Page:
Last week, I wrote an article on the survey conducted by PwC in which the majority of the CEO expressed pessimistic views on their company’s growth opportunity in the years 2020 and 2021. This week, I like to highlight the survey conducted by Degreed. Degreed surveyed over 5,200 people around the world to assess the effects of recent global events on workforce skills and to gauge their readiness to adapt to new challenges.
Here are the important data presented by the survey.
- . Six-in-ten say COVID-19 and the resulting economic crisis have accelerated their need to acquire new skills.
- Development opportunities are harder to find at work amid the global health and economic crisis. Nearly half of workers (46%) say their employers have reduced upskilling and reskilling opportunities during the pandemic.
- Nearly half (46%) of workers, managers, and business leaders believe their core job skills will be obsolete within five years. More than 36% expect their core job skills to decay within three years.
The implications are on people, communities, and businesses. The survey also shared the following key insights.
- People: The livelihoods and prospects of tens of millions of workers have already been damaged. And more than half of workers globally (55%) say that as confidence in their skills decreases, their stress levels increase. Anxiety about skills is becoming a mental health and wellness issue. Nearly 6-in-10 (55%) workers, managers, and business leaders said a lack of confidence in their skills makes their job more stressful. Nearly 4-in-10 (38%) say their mental health suffers.
- Communities: That stress doesn’t just affect those people and their families. It compounds into weaker consumer demand and adds new pressures on already strained communities and local governments.
- Businesses: Anxiety and stress over skills can also impede workers’ productivity and performance, and intensify “people costs” like wellness, absences, and turnover. And that’s bad for business. The declining availability of upskilling and reskilling opportunities could lead to increased voluntary turnover, which puts business resilience and recovery at risk when the economic climate improves. Nearly half (46%) of workers around the world now say they are more likely to leave their employer if they don’t see a commitment to upskilling and reskilling.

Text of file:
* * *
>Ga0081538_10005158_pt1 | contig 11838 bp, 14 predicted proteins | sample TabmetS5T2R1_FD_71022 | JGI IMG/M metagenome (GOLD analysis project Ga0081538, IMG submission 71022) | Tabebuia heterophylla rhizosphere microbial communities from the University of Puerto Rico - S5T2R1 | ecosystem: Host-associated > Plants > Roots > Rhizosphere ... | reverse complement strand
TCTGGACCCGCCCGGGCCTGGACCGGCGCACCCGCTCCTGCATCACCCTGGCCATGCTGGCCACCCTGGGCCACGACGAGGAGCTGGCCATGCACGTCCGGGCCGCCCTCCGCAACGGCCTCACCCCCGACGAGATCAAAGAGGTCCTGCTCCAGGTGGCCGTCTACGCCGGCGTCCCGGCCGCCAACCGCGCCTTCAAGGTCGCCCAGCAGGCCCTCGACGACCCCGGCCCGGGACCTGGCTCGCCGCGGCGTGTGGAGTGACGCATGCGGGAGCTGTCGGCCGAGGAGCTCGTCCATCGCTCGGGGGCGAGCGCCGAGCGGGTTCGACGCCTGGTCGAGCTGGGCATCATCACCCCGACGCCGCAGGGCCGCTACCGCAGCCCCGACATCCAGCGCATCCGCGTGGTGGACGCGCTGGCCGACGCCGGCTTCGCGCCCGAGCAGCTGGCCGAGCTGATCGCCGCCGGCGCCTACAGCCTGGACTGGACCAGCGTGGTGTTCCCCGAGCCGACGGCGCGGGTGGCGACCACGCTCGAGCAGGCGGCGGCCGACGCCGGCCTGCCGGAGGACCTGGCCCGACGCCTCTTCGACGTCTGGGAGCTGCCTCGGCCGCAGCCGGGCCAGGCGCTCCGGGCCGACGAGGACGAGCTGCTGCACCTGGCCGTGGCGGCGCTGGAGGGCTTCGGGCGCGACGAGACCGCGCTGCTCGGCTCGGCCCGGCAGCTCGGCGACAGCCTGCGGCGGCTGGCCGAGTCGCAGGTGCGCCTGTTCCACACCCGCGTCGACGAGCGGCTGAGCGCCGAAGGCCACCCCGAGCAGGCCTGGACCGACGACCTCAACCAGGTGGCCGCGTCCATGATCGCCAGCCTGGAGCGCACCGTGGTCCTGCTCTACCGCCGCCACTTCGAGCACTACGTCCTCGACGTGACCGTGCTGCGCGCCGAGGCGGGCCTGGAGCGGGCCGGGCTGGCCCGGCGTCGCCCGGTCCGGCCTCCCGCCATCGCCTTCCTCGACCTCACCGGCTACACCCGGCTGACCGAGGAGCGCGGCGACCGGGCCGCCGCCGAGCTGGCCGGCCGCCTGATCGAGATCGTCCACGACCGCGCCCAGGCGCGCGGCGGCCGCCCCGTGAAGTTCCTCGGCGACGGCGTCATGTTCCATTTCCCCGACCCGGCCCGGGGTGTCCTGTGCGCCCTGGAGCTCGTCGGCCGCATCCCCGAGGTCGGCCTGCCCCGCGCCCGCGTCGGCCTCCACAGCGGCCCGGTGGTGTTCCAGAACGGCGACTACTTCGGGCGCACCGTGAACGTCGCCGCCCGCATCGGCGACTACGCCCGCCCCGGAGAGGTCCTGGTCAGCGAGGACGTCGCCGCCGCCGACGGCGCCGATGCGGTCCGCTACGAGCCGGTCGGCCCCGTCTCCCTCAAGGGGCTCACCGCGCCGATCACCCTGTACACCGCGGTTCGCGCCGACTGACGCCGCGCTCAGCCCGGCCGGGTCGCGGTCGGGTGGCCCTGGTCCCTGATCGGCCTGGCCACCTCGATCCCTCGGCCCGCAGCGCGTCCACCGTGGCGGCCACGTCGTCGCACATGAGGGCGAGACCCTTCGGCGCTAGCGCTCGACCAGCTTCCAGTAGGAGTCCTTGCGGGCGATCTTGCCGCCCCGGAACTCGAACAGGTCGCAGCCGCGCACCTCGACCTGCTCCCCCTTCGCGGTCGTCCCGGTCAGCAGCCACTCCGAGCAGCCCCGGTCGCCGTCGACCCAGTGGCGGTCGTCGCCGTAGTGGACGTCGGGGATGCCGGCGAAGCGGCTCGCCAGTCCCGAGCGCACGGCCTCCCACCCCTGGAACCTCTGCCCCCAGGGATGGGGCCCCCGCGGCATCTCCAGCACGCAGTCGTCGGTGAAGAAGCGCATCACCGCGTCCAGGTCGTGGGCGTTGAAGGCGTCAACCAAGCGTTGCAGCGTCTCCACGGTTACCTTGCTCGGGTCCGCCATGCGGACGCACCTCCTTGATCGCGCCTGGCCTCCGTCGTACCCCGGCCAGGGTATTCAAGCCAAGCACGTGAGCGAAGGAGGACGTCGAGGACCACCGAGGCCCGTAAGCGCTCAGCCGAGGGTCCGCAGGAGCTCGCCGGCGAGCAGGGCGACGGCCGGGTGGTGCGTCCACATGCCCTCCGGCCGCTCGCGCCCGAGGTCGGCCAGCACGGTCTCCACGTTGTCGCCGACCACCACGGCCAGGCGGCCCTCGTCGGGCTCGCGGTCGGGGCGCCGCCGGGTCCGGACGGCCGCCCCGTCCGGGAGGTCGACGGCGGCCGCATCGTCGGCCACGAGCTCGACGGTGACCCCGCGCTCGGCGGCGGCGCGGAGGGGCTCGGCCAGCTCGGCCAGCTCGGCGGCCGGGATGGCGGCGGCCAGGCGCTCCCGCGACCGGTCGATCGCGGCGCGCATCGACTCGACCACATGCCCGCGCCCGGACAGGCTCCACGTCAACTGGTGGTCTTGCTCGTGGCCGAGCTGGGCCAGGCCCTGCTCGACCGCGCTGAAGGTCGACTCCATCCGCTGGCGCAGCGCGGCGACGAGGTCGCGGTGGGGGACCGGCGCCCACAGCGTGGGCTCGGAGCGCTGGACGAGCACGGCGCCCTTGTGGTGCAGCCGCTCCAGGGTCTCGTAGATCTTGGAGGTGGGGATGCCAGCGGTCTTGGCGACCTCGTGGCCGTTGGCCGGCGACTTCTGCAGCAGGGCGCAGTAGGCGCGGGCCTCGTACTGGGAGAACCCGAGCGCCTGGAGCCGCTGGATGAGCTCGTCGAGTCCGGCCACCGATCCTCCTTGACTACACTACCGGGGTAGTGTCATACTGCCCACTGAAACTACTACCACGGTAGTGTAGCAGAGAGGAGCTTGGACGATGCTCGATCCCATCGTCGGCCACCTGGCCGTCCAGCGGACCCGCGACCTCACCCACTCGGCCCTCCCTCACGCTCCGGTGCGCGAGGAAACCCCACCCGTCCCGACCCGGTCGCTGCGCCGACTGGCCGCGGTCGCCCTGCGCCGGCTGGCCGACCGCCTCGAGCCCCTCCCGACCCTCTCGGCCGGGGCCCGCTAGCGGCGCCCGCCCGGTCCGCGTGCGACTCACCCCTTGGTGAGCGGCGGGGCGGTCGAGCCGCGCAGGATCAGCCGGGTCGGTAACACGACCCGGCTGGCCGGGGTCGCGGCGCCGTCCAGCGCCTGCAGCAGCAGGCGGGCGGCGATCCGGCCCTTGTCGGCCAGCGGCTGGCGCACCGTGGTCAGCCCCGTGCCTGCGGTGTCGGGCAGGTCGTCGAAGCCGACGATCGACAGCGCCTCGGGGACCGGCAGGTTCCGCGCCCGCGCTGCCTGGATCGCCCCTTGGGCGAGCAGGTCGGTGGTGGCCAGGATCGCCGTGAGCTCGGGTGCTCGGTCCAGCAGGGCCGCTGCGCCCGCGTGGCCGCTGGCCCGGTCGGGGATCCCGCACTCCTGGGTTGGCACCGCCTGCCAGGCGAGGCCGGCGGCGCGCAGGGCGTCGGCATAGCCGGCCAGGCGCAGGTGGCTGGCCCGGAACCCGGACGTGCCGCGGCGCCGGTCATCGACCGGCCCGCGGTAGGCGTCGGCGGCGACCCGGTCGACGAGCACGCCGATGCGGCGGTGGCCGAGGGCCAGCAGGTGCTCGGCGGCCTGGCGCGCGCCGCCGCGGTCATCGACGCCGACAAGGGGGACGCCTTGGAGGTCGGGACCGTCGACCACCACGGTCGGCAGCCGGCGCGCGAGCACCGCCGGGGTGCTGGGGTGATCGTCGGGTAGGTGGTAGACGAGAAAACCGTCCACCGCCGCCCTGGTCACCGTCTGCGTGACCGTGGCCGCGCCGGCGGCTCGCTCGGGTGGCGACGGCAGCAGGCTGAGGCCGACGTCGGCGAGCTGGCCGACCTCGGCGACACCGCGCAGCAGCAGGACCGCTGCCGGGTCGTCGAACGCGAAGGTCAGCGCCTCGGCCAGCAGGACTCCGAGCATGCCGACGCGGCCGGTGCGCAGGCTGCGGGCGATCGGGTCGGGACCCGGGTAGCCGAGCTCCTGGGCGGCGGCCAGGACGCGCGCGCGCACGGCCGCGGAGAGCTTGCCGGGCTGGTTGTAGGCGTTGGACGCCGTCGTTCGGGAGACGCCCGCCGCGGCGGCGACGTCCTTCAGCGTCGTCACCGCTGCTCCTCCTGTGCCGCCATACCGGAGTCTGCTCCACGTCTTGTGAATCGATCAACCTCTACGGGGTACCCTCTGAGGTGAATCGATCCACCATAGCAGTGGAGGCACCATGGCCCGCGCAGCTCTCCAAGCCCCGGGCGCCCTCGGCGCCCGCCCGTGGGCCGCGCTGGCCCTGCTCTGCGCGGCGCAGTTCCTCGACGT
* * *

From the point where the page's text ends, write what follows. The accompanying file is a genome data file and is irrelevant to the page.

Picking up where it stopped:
Is the organization wrong to cut the budget for learning and development? If I were the CEO or CFO, I may take the same approach. It is better to reallocate some of the L&D budgets so that the organization (especially businesses that are facing serious cash flow issues like airlines and the travel industry). is able to pay salary to employees so that the employees are able to put a loaf of bread on the table.
Now that leads to the question of how employees and organizations ensure that they are able to upskill and ready when the businesses return. This where innovative thinking will come in handy for employees and business leaders especially L&D and talent development experts.
I would like to share some of the best practices that we practice in Talent Hut as well as some of the best companies in the world.
- Internal Experts sharing their knowledge with junior employees
- Free online course. Organizations like Linkedin, Mercer, MDEC, and many others are organizing free webinars
- Professional networks and associations. Quite a number of my professional network members like Angie, Andreas, Cheanu, Ranukka, Capt. Gan, Dr. Lavanya, Rooban, Dennis Goh, and Pukal. The topics range from increasing Social Selling Index, mastering NLP, improving personal Branding, business coaching, mental health, digital marketing, litigation and to even technical training like how to design IT network using Cisco equipment. There are plenty of opportunities for organizations and people to sharpen their saw. Money should not be an obstacle.
- There are organizations that provide very comprehensive learning curriculum/modules free online like Coursera, Udemy.
- Reading articles that are published in reputable magazines or blogs.
I like to hear from L&D, Talent Management experts, and business leaders on how they support their employees’ upskilling journey.